My Father's Dragon | Performing Arts Review | Chicago Reader

My Father's Dragon 

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My Father's Dragon, Lifeline Theatre. Ruth Stiles Gannett's Newbery-winning 1948 story, about precocious adventurer Elmer Elevator's epic quest to rescue a beleaguered dragon, was my father's favorite book as a child--and mine too. My father appreciated Gannett's critique of the dangers of isolationism in post-World War II America, while I simply marveled at her ability to tell a story. But whatever Gannett's intentions were, the book's observations on loyalty and courage transcend conventional morality.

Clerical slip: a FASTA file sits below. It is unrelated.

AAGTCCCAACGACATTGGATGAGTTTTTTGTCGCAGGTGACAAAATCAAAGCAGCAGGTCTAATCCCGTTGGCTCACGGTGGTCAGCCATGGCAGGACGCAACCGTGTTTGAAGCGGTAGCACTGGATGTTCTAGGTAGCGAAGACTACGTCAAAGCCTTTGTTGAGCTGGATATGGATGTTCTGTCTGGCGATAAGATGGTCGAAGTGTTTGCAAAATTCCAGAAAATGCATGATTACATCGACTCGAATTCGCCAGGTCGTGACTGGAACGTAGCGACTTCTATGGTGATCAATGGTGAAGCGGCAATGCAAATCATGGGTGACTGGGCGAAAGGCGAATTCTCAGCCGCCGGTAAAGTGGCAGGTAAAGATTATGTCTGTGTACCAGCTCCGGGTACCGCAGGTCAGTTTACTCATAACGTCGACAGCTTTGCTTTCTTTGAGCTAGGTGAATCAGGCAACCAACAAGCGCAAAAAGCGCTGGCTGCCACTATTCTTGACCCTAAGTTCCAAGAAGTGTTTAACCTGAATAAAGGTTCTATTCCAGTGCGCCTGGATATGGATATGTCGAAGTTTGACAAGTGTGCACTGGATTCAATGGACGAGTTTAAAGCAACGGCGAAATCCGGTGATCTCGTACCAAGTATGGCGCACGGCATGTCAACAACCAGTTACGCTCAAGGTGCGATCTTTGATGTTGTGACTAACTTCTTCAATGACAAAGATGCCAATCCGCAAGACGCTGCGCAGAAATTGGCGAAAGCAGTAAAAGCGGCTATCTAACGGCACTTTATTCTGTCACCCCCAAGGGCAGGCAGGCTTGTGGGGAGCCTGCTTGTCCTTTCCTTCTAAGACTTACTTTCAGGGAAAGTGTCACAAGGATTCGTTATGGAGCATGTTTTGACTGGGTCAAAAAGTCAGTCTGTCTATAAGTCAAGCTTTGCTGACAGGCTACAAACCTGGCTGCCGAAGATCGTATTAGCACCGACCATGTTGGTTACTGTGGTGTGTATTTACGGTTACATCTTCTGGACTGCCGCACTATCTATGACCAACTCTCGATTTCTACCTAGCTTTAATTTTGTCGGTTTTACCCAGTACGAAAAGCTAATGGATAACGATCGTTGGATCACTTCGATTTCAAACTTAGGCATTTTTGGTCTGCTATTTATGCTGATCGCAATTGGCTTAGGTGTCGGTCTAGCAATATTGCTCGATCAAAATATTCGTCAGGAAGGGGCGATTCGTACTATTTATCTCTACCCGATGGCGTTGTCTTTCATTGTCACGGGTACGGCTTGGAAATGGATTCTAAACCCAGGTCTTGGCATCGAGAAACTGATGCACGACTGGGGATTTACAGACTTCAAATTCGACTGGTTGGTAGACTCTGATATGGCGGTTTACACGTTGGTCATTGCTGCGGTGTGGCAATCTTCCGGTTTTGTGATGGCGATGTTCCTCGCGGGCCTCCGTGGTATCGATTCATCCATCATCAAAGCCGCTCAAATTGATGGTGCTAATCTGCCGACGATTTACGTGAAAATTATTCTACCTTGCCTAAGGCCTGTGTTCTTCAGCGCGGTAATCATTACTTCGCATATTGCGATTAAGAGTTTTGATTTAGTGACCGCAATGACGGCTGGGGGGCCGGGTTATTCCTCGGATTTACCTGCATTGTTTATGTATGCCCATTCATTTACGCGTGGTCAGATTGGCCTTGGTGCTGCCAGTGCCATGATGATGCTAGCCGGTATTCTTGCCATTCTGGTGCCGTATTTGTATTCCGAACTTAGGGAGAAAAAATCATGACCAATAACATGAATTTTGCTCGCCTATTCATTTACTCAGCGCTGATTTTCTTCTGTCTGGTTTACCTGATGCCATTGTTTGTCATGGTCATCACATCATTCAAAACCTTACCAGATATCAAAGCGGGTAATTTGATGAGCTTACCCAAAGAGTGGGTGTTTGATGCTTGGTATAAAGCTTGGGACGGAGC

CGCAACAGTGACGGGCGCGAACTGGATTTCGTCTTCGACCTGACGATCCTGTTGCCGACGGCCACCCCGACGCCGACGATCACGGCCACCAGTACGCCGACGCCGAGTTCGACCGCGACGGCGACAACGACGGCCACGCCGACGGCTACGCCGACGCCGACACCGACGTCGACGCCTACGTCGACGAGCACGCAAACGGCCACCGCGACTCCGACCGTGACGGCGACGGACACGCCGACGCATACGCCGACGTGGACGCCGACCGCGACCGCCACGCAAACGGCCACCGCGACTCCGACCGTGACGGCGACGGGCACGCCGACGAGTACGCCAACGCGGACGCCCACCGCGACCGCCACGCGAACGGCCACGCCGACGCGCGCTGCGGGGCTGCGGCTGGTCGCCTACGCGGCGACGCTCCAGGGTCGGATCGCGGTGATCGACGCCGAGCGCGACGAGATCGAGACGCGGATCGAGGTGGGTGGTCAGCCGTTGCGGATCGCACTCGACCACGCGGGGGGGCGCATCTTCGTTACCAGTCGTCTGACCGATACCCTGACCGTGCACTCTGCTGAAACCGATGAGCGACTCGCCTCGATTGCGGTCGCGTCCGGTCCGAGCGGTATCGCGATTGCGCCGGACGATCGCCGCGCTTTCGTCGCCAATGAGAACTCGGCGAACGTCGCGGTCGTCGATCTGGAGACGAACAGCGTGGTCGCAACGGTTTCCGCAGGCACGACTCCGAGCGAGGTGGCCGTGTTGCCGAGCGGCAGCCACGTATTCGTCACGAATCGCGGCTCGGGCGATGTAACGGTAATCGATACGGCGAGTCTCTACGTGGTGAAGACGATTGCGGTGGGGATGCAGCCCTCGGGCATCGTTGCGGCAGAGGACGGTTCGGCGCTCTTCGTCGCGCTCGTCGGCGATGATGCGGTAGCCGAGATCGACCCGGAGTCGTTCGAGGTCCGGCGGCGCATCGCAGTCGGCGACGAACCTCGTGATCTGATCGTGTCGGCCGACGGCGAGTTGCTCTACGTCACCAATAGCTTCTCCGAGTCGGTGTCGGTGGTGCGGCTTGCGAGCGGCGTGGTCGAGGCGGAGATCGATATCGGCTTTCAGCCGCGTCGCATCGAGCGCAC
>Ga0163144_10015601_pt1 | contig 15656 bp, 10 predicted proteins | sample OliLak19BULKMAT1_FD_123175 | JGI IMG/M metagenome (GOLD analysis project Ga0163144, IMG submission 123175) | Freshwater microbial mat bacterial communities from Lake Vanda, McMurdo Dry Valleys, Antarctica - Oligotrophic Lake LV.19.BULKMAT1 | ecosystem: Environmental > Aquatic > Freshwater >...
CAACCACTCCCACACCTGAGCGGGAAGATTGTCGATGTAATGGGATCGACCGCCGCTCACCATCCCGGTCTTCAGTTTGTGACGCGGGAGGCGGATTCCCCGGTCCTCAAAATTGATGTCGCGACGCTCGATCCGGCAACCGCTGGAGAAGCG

Aside from some updated cultural references, James Sie's adaptation (he's also adapted the children's classics Bunnicula and A Cricket in Times Square for Lifeline) more or less preserves My Father's Dragon in its original form. Occasionally the script gets bogged down in needless exposition and wordiness, but Lifeline does a good job of bringing out the story's visual aspects. Sandy Snyder's staging is fast paced and furious, and Alan Donahue's scenic design--which eventually transforms a child's bedroom into the dense, animal-ridden jungle of Wild Island--makes clever use of the theater's tall, deep space. The cast--led by Brad David Reed as smarty-pants narrator Ernie and Warren Jackson as wide-eyed Elmer--is uniformly excellent. But that's no surprise: Lifeline's KidSeries has a long track record of stimulating, thought-provoking productions. --Nick Green


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